Submerged Roman structure found in the waters near Campo di Mare

Previous studies in 2021 found a column made from cipollino marble, leading to the discovery of a submerged circular structure measuring 50 metres in diameter.

According to experts, the structure is a pavilion belonging to a Roman villa, the extent of which is yet to be uncovered.

Excavations by the Underwater Archaeology Service of the Superintendency, in collaboration with CSR Restauro Beni Culturali, have identified two belts of brick walls built with a double layer of triangular bricks and mortar.

The team have uncovered opus spicatum (“spiked work”) flooring, a type of masonry construction of bricks laid in a herringbone pattern. During the Roman period, this pattern was primarily decorative and was typically used for paving, though it was also occasionally employed as infill in walls.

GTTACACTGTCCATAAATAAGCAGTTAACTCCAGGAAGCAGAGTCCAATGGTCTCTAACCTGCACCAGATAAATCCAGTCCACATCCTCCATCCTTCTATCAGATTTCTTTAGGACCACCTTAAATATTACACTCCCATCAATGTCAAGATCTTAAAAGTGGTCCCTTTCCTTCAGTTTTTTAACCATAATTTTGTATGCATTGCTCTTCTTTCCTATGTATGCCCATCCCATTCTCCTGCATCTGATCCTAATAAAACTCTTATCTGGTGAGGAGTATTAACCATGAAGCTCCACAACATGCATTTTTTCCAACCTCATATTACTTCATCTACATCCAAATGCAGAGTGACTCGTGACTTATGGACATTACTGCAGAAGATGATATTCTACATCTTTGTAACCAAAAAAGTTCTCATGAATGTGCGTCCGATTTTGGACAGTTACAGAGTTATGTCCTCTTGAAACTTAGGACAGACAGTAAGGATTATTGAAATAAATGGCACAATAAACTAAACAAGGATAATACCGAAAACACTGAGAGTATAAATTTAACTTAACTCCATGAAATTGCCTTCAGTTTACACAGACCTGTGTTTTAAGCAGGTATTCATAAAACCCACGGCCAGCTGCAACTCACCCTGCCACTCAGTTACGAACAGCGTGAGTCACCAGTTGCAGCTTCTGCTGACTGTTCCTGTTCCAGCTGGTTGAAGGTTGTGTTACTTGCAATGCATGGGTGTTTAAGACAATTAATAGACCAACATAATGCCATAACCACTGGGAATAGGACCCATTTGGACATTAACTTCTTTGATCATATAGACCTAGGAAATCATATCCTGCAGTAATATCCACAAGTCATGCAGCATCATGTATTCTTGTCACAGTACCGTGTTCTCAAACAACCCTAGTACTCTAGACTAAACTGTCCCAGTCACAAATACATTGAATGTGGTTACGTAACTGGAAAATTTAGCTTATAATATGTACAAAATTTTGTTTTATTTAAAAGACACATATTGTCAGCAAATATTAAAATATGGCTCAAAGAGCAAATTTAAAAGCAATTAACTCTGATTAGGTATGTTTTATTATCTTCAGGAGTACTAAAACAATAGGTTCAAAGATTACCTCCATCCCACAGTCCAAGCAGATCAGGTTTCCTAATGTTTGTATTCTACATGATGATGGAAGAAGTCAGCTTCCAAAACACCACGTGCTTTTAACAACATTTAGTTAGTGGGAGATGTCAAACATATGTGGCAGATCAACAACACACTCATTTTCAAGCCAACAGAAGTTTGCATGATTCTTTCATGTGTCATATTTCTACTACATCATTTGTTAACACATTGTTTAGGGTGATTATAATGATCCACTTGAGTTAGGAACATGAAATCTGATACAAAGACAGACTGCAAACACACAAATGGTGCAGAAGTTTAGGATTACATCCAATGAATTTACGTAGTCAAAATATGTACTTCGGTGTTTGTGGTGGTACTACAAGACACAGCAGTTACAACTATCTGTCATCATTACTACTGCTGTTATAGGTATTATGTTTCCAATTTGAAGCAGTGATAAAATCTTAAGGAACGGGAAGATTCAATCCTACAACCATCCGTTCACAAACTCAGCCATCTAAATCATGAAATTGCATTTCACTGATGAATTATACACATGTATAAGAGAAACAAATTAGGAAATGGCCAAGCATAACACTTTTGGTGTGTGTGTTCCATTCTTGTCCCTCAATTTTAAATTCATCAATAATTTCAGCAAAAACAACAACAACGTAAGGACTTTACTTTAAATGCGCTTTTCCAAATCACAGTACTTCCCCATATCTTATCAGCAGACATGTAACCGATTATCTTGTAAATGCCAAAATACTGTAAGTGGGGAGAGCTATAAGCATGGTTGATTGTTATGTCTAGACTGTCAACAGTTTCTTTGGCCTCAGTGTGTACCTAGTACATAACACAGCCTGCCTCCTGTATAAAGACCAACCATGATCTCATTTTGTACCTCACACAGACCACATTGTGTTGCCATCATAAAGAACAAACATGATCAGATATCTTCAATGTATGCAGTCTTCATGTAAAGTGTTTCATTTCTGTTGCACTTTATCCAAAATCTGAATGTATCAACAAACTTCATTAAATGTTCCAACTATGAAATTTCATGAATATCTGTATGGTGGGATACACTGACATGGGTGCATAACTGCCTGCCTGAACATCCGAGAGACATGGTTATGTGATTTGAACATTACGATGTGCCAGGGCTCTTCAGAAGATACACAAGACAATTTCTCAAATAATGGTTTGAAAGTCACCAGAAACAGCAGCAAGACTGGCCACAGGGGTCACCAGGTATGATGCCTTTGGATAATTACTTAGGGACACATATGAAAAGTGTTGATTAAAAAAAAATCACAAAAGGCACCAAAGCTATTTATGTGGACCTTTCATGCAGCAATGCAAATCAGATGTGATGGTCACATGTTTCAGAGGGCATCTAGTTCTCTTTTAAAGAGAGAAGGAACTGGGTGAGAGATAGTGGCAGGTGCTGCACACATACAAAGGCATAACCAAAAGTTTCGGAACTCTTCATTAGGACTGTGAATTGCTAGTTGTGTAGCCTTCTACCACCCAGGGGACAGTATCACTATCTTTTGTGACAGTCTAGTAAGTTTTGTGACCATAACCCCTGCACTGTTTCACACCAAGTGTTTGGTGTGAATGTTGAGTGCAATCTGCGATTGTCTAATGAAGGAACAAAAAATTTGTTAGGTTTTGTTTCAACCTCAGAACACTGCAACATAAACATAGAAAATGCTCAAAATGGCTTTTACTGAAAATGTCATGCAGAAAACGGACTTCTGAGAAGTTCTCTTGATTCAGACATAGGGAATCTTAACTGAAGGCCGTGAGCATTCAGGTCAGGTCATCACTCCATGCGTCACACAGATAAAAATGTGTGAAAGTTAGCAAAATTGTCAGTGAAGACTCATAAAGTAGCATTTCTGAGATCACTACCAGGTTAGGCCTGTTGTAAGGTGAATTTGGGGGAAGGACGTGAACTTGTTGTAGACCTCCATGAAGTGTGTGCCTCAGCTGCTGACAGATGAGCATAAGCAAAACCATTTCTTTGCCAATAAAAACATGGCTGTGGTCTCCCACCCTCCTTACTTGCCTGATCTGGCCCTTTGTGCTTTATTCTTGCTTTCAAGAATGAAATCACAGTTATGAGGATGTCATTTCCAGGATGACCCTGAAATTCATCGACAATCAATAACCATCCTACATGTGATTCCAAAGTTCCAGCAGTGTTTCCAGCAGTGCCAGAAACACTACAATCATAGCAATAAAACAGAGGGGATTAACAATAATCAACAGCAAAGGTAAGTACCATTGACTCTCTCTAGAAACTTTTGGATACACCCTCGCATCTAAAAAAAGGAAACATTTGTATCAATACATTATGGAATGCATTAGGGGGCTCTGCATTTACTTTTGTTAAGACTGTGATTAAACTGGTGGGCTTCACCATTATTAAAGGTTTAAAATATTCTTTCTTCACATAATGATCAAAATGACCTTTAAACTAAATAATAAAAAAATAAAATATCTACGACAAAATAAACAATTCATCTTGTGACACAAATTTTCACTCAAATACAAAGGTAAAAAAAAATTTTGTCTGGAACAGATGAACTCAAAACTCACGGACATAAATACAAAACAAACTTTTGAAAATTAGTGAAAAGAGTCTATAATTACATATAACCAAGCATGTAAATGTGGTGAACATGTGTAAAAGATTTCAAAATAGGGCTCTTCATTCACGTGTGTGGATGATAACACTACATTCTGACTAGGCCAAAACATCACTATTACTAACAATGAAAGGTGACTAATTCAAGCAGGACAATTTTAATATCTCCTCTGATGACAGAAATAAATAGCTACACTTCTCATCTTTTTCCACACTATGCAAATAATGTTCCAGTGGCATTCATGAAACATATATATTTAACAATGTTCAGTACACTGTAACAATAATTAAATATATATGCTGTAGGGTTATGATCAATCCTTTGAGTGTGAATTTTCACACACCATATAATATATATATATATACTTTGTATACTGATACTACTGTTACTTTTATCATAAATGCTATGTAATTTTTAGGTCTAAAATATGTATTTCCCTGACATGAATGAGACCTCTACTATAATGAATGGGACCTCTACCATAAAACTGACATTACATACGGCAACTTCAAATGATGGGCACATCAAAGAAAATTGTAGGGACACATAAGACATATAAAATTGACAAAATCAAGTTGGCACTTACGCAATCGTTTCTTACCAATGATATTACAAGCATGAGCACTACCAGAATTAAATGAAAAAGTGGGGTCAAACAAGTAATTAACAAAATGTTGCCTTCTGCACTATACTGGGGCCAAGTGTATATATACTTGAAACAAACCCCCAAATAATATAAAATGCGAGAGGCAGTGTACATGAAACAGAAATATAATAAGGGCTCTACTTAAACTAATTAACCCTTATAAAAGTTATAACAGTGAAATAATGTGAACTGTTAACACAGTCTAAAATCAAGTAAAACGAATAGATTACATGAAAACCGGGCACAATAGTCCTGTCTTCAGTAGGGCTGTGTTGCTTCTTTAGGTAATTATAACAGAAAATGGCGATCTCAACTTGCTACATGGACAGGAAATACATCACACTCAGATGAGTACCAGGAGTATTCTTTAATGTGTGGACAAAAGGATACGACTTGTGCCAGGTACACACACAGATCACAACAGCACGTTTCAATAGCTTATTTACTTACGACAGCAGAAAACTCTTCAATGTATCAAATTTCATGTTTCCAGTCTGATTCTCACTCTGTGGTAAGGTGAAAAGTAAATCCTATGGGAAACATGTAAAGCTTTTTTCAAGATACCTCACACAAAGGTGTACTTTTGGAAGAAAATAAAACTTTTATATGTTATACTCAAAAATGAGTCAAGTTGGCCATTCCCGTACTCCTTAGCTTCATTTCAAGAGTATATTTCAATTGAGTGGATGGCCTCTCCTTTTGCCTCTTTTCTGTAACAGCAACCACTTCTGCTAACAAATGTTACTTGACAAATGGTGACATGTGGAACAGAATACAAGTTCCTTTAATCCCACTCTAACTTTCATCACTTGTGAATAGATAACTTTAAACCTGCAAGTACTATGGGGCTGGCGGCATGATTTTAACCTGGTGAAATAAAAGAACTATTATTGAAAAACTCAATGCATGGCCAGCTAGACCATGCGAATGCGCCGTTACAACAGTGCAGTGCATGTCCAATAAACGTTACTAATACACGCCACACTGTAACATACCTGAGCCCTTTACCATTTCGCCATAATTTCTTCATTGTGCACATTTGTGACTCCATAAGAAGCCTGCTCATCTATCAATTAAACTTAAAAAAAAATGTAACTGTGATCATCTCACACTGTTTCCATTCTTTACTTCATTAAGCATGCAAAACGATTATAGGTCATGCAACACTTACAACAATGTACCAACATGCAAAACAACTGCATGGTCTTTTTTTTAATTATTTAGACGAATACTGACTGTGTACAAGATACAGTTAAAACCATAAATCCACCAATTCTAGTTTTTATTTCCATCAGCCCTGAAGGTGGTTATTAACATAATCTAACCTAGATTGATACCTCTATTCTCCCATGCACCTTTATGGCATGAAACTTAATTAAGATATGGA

Also uncovered are traces of opus signinum material, a form of Roman concrete that uses small pieces of broken pot, including amphorae, tiles or brick. Opus signinum is mainly used for its waterproofing and damp resistance, where it was employed in buildings such as Roman baths, aqueducts, and cisterns.

Archaeologists are yet to date the structure, however, the trend of using opus signinum by the Romans began in the 1st century BC, and was phased out by the 2nd century AD for patterned styles of pavement.

According to a press statement by the Soprintendenza Archeologia Belle Arti Paesaggio Etruria Meridionale, the architectural elements suggest that the pavilion represents part of a luxurious Roman villa which is buried under sand somewhere in the vicinity.

Sources : Soprintendenza Archeologia Belle Arti Paesaggio Etruria Meridionale

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